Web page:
Crowded tribal recreation areas and campgrounds cause of concern for tribal members and managers

Char-Koosta News 

There has been such an increase in Lake County population that the Treasurer’s Office has set aside three days a week to register new vehicles for issuance of license plates to new residents. The other two days are open for other folk's registration and license plate renewal. At a recent public meeting concerning the housing shortage in Lake County and the Flathead Reservation, Lake County Commissioner Bill Barron said there has been a population increase of approximately 3,100 in Lake County since April. According to 2020 census data there has been a more than 30,000 population increase along the Highway 93 corridor from Polson to Eureka, and the population influx continues to grow.

People are relocating to Montana for various reasons that include retiring Baby Boomers, and Covid and climate change refugees coupled with the ability to work remotely. The population growth epicenter is western Montana in towns — Kalispell, Missoula and Bozeman — located near areas where outdoor recreational opportunities are abundant. 

The new Montanans are putting a stress on the local infrastructure from water to schools to outdoor recreation sites.

Among the outdoor recreational opportunity areas is the Flathead Reservation and that is causing concerns among tribal hunting, fishing and recreational managers and tribal game wardens, and the tribal membership who feel they are being crowded out of recreational areas and campsites.

“There are capacity issues with so many new locals utilizing tribal recreational areas, and tribal members are concerned because of the campgrounds being full, and recreational areas being crowded,” said Tom McDonald, director of the Fish, Wildlife, Recreation and Conservation Division. “As a result, we are looking at ways increase capacity at recreation sites. We will be scoping everything, all ideas.”

The hunting, fishing and recreational regulations are reviewed annually.  

Under consideration are increasing recreational, hunting and fishing fees, creating more campgrounds, establishing recreational areas for exclusive use of tribal members and descendents with an option to include non-member guests of tribal members with the requisite permits, transitioning some camping areas to day use only to non-tribal members and increasing law enforcement numbers.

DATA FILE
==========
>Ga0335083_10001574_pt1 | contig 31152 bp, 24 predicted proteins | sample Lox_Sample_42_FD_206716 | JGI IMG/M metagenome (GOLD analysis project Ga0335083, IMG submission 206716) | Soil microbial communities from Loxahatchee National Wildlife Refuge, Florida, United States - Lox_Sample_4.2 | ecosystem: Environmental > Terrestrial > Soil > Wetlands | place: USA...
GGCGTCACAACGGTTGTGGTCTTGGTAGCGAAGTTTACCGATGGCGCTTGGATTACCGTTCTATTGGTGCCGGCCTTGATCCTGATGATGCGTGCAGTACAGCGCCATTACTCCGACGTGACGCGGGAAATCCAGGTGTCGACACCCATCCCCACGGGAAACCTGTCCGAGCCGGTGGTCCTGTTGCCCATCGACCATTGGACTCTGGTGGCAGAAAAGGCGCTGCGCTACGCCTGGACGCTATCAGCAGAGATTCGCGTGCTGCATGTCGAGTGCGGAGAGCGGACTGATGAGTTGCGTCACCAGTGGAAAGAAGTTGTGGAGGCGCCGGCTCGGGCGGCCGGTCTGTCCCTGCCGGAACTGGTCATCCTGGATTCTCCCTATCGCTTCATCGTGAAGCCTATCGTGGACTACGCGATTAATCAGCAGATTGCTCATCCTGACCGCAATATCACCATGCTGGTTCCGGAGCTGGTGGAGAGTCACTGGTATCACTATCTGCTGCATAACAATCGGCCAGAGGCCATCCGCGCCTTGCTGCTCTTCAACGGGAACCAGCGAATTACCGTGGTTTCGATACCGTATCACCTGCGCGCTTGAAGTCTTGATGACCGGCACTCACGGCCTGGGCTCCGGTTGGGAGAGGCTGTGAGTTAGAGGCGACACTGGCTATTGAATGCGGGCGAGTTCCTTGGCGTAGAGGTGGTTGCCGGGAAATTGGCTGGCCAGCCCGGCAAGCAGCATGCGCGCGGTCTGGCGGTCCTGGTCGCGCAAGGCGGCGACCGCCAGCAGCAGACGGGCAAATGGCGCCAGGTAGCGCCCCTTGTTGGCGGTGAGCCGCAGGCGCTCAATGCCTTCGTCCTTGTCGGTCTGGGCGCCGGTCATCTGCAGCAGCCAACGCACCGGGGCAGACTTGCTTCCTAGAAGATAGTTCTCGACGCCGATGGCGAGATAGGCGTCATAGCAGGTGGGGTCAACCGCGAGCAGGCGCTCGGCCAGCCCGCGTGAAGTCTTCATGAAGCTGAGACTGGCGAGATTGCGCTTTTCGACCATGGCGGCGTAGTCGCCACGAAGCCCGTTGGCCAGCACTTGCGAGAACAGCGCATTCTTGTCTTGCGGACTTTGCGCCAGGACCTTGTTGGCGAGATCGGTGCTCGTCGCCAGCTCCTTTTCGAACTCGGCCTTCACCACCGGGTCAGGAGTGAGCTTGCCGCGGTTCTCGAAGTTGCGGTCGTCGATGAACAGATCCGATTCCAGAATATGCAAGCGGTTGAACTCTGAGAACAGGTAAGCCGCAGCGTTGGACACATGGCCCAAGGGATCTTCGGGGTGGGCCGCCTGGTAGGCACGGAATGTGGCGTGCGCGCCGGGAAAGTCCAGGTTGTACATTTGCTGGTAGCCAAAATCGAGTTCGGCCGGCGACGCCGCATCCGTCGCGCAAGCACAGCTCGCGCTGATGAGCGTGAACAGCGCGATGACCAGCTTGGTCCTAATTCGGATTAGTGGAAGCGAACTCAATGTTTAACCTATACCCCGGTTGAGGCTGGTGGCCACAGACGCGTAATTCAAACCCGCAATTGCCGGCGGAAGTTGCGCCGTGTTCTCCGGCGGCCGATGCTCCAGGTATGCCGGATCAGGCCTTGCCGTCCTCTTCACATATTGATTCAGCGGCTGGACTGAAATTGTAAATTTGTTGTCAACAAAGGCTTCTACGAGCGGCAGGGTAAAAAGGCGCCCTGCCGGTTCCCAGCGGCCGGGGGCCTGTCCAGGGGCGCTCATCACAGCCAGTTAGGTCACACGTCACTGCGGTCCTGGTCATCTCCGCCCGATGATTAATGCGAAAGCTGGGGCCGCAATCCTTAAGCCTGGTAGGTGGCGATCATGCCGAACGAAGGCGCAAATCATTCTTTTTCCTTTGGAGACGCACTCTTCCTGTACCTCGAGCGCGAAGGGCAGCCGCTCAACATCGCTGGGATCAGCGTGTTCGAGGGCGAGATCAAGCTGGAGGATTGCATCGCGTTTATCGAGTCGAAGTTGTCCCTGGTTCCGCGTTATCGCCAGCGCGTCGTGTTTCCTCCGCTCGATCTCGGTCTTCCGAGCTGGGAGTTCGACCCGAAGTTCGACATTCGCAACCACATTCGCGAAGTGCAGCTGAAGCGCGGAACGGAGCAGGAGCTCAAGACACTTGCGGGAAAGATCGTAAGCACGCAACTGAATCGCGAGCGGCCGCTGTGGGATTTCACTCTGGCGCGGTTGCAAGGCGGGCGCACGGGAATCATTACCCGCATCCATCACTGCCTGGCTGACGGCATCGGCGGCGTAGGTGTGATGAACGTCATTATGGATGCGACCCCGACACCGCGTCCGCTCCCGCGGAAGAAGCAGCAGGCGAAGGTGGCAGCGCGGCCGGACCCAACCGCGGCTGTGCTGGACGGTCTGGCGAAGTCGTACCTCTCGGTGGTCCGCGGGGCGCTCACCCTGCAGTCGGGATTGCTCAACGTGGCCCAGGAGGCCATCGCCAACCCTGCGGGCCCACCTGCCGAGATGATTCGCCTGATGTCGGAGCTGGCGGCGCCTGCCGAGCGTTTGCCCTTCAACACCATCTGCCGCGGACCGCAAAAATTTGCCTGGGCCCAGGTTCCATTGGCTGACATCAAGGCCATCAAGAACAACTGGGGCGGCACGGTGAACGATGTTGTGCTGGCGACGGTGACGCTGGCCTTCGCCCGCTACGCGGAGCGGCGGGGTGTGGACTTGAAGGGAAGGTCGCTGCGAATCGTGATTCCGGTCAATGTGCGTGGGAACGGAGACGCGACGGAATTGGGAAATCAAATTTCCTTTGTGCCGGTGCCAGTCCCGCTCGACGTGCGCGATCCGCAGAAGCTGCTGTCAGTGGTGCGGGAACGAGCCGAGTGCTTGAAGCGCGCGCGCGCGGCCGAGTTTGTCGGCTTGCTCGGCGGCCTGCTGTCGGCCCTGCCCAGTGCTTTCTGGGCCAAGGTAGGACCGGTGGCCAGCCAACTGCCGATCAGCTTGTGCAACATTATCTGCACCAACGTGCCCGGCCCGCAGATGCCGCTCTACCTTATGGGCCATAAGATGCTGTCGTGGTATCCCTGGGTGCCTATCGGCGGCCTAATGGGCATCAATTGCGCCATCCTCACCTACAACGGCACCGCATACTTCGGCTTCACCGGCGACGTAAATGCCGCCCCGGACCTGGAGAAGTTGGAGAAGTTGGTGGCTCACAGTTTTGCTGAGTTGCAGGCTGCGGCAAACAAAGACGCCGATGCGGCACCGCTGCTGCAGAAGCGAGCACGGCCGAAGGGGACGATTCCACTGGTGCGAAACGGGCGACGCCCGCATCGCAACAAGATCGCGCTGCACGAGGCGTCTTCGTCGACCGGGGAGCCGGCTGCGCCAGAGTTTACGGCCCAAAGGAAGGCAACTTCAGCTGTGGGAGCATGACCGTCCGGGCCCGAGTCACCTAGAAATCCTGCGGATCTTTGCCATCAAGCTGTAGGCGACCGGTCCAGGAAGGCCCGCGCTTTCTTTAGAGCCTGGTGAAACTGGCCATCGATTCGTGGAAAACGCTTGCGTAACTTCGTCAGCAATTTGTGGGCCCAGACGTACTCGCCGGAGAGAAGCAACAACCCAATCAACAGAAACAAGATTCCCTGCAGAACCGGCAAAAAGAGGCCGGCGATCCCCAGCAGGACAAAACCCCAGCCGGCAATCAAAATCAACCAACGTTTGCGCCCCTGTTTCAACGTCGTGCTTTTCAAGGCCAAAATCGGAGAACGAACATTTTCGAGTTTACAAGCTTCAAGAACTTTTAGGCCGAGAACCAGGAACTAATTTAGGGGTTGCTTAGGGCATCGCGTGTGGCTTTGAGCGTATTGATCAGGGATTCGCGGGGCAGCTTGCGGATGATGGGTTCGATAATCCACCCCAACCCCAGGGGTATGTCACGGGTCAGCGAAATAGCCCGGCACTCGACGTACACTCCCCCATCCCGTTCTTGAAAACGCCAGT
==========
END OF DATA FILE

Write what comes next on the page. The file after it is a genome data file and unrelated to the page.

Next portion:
There are presently eight game wardens and Chief Dan McClure that have to cover the 1.2 million acres of the Flathead Reservation. McDonald said the number of game wardens should be doubled. 

“We can redo restrictions and reserve more land for tribal member use,” McDonald said, adding that the latter is pretty much going to happen. “We could designate new areas like the South Fork Jocko Primitive Area for tribal members use only.”

McDonald said that another idea for increased recreational capacity would be land owners designating their appropriate property as conservation easement. “Easements are an opportunity to increase public use capacity that will be open forever,” he said.  

Once any the outdoor use regulations are revisited and whether or not changes are made, they are put out for public scoping and comment for 30 days. The Tribal Council decides what issues would be scoped.

The influx of people, both new citizens and tourists, has had a statewide effect on use of Montana Department of Fish, Wildlife and Park recreational areas and campsites.

According to the latest FWP statistics released August 20, Montana state parks had 1.5 million visitors in the first half — Jan. 1 to June 30 — of 2021. That is an increase of 11.1 percent from the first six months of 2020, and a 44.1 percent increase — 480,804 more visitors — compared to 2019. 

Montana has 55 state parks, this year, 27 of the 45 state parks that were seasonally opened during the first half of the year had more visitors than this time last year. The peak visitor months have been April, May and June.

In Northwest Montana, the Flathead Lake state parks had 147,003 visitors, which is — surprisingly — an 8.4 percent decrease from last year. In west central Montana, Milltown State Park had the highest visitation in the region with 48,361 visits.

“There is a perception out there that the newbies are not buying permits,” McDonald said. 

However, according to Natural Resource Department Fish and Game warden statistics in 2,100 random permit checks, only 51 of the new residents didn’t have the required permits. The overwhelming majority of those without permits were local area residents as well as some tribal descendents. There were no out of state violators. 

McDonald speculated that the 8.4 percent decrease use of Flathead Lake state parks has to do with many of the recreationalist in 2020 buying property in the area thus creating the usage decrease. However, he said the population increase in will continue to increase.

“We don’t see an end to the climate change refugees,” McDonald said.

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